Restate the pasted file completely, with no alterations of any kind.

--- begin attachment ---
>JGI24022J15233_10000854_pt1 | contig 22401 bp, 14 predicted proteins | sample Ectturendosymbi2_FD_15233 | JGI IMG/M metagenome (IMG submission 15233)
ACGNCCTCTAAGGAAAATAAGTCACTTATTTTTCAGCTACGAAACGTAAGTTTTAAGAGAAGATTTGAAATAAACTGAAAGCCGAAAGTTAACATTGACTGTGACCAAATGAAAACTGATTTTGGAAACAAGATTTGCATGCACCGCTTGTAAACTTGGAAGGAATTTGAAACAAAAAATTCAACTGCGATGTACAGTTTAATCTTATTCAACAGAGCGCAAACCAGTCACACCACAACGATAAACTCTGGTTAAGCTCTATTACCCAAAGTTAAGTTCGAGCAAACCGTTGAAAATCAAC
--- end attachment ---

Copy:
>JGI24022J15233_10000854_pt1 | contig 22401 bp, 14 predicted proteins | sample Ectturendosymbi2_FD_15233 | JGI IMG/M metagenome (IMG submission 15233)
ACGNCCTCTAAGGAAAATAAGTCACTTATTTTTCAGCTACGAAACGTAAGTTTTAAGAGAAGATTTGAAATAAACTGAAAGCCGAAAGTTAACATTGACTGTGACCAAATGAAAACTGATTTTGGAAACAAGATTTGCATGCACCGCTTGTAAACTTGGAAGGAATTTGAAACAAAAAATTCAACTGCGATGTACAGTTTAATCTTATTCAACAGAGCGCAAACCAGTCACACCACAACGATAAACTCTGGTTAAGCTCTATTACCCAAAGTTAAGTTCGAGCAAACCGTTGAAAATCAAC